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By Mike Gutierrez (Guest Post)
October 12, 20050 found this helpful

Don't waste your time go to the pro at:
http://www.collarreplacement.com

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By Jonathan (Guest Post)
February 24, 20060 found this helpful

Get a neckband shirt with detachable collars. You can get them at http://www.amazondrygoods.com

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By TOPSY - TA (Guest Post)
March 29, 20070 found this helpful

IM NO GOOD AT SEWING, SO I'D JUST BUY A NEW SHIRT !!
I DO HAVE A QUESTION THOUGH, WHAT CAUSES THE TIPS ON MY HUSBANDS SHIRTS TO GO WHITE AND FRAY, IS IT WEAR AND TEAR OR AM I DOING SOMETHING WRONG ?

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March 30, 20070 found this helpful

I just do a zig-zag with my sewing machine over the worn part of the collar. Quick, easy and I have saved many, many of my family members' shirts this way.

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April 26, 20070 found this helpful

Reading all these wonderful posts reminded me of how my mother would carefully remove the collar from my father's favorite shirt and repair it and then reverse it.Some of his shirts were his favorite and they were done this way until they could no longer be repaired......Cindy D........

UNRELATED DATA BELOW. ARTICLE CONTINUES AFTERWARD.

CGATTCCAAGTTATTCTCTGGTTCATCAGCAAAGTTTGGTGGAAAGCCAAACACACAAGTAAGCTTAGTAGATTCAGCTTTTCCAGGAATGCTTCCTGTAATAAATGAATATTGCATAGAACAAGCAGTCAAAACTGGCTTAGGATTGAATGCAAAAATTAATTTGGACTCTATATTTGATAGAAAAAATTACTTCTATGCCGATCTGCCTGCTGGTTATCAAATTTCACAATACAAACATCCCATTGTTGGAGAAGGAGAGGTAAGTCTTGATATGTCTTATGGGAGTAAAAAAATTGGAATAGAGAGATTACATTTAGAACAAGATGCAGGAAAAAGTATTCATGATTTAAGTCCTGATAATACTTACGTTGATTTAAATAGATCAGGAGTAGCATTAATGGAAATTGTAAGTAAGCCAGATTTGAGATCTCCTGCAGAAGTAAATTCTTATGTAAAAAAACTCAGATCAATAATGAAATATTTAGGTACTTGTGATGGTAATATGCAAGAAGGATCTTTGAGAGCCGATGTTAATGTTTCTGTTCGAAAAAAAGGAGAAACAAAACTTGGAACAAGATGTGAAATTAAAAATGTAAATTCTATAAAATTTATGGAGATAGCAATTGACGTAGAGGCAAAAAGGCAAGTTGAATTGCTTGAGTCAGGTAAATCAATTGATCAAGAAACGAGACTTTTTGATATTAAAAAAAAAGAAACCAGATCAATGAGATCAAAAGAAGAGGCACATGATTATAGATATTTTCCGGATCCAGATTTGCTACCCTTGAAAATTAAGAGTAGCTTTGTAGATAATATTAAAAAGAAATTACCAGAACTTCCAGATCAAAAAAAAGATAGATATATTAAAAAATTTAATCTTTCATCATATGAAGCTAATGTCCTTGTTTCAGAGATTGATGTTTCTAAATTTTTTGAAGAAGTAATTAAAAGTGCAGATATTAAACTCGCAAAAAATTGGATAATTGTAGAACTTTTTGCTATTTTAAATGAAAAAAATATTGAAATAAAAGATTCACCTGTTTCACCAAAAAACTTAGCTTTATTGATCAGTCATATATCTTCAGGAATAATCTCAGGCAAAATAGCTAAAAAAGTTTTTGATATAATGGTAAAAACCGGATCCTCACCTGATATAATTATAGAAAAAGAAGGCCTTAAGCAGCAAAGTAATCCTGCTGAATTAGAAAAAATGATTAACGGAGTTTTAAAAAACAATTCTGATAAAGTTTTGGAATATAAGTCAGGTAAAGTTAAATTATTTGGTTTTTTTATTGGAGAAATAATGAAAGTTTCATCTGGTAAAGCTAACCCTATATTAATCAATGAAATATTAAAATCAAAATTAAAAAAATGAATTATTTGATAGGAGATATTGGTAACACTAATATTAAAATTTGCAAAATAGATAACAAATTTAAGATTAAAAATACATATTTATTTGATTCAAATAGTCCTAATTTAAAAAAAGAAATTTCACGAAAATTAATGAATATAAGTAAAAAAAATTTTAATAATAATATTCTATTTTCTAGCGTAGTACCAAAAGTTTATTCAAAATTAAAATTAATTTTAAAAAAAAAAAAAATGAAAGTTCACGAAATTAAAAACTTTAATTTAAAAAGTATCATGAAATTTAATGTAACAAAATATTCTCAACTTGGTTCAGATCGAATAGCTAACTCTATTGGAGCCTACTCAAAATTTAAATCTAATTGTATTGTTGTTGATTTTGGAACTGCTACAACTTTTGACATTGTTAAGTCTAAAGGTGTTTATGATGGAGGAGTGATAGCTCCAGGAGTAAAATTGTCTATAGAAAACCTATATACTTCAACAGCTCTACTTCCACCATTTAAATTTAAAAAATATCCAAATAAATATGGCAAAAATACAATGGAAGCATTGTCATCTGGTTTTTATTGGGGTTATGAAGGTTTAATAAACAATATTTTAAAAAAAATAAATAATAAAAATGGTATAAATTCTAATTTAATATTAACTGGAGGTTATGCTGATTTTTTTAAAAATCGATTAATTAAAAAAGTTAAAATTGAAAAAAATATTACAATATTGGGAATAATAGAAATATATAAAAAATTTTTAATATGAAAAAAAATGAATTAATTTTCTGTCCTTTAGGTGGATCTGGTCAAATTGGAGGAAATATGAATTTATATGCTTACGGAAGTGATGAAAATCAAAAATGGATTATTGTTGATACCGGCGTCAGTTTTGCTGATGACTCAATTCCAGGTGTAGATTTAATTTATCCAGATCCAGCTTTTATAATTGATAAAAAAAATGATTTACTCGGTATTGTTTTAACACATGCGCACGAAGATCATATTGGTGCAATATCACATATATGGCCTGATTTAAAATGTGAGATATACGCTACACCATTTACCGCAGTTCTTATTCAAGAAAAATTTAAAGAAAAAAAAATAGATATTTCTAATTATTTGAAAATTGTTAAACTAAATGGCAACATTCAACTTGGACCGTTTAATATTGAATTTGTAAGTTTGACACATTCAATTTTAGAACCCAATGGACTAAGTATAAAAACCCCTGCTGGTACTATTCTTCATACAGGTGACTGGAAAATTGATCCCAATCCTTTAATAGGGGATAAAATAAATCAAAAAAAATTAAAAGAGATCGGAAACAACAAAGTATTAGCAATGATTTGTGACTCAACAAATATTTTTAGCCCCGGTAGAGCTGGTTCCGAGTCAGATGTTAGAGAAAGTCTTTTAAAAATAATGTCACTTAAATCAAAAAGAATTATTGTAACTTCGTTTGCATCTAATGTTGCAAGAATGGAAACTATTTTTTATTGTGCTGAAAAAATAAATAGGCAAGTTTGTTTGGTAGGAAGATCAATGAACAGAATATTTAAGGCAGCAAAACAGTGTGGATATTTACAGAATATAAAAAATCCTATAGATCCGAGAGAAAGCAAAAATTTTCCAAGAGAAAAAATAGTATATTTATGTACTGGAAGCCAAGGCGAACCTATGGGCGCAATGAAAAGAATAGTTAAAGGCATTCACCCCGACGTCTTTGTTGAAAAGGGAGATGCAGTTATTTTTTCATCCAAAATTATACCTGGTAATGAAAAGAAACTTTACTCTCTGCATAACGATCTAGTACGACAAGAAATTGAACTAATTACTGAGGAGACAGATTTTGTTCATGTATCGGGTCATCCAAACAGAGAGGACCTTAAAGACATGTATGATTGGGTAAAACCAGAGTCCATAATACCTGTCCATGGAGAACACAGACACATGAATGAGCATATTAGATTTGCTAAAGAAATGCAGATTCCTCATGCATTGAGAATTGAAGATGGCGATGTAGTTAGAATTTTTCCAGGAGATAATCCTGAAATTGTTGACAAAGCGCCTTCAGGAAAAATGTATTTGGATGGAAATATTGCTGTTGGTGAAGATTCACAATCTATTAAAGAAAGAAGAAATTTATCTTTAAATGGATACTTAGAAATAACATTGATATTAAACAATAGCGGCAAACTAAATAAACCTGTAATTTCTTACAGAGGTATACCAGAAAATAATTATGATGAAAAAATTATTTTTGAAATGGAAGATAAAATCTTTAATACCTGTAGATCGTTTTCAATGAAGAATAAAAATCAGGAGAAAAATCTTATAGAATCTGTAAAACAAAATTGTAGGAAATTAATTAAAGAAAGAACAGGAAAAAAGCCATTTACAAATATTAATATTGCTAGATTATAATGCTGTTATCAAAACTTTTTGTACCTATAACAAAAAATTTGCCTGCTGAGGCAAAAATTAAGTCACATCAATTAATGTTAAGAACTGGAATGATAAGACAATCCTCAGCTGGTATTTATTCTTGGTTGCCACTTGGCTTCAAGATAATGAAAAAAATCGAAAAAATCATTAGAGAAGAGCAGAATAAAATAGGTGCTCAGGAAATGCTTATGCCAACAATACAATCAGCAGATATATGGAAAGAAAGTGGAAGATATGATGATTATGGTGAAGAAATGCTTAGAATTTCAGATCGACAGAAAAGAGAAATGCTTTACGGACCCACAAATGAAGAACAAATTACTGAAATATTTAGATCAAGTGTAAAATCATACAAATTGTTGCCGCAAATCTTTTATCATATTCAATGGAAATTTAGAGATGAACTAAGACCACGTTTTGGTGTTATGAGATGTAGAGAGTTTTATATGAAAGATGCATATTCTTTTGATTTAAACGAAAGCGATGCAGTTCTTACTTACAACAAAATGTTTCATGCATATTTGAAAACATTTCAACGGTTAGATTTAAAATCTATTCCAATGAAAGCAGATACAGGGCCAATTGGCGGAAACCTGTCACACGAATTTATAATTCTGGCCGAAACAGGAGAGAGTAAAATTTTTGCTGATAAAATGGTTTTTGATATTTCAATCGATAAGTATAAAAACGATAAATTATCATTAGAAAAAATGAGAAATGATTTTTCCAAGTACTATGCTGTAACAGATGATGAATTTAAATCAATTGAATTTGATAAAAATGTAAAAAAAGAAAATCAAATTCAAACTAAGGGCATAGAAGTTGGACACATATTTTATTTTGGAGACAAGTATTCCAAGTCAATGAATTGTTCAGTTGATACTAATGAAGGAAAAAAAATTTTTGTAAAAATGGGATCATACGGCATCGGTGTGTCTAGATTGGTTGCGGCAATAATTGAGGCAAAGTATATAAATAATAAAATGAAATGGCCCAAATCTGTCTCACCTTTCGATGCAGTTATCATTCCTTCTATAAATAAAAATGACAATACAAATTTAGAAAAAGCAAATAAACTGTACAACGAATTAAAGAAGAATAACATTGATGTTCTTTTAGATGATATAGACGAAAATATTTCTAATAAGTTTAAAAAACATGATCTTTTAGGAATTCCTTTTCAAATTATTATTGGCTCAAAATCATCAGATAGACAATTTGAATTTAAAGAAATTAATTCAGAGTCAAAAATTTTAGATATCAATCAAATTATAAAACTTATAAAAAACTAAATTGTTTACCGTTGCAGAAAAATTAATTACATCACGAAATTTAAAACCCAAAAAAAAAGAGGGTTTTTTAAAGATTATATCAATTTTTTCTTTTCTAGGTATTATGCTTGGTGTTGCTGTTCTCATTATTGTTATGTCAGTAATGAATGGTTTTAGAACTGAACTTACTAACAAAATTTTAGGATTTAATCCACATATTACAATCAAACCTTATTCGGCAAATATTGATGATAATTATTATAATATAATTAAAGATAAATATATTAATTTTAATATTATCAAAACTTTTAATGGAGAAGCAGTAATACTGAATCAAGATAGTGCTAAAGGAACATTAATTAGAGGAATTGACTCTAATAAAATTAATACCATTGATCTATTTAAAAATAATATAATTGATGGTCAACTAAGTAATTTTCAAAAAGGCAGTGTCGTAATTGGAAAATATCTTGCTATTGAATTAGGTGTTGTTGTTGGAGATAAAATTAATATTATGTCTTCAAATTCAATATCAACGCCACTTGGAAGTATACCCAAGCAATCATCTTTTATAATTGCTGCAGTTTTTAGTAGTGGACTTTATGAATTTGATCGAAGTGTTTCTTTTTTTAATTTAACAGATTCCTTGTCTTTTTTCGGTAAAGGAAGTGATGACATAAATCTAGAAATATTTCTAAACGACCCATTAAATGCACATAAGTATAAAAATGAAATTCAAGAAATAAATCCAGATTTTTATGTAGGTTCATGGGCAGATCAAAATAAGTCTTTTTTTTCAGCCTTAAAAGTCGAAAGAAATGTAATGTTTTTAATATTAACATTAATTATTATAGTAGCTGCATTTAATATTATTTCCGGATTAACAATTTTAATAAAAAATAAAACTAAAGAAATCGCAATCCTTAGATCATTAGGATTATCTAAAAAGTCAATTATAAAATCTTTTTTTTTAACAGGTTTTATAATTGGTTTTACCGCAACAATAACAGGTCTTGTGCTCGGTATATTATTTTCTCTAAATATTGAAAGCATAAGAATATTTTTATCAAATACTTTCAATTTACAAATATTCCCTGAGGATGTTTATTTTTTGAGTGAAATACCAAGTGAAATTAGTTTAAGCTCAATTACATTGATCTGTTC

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March 19, 2008

My husband's business shirts have frayed collars and cuffs. I don't sew, but I understand you can flip these worn ends and turn them around. How much should I pay? Would my dry cleaners or a tailor do this?



Meggen from MT

Answers

March 20, 20080 found this helpful

I think buying new ones would be less expensive.Seamstresses aren't cheap. I know, because I sometimes sew for people. If you can't afford all new shirts at once,buy one or two a payday. Judy in alabama

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March 21, 20080 found this helpful

Don't do it. As another writer says, it's too expensive. Even if it were free, you end up with cuffs and collars that are worn thin. You'd be lucky to get a dozen wearings before it's frayed again.

Elaress

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March 21, 20080 found this helpful

I'm with the other posters, it's just not cost effective.

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By Carol in PA (Guest Post)
March 23, 20080 found this helpful

This is a good idea, but only if you can do the work yourself for free. Its easy. Just unpick the seam. Turn the collar over. Then resew. Try it. You have nothing to lose.

Best wishes always,

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By montana mom (Guest Post)
March 24, 20080 found this helpful

Well, these shirts are very expensive and I think I'd like to try and save them.
I just wanted to know if they still look good after the collars are flipped.

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March 24, 20080 found this helpful

It will cost 20 to 30 dollars or more to have this done.It is also NOT that easy unless you have some experience. It is not difficult to do but it is time consuming to rip out all collar seams and topstitching--and then put them all back. And then getting it to lay right when pressed may be difficult, but it isn't impossible.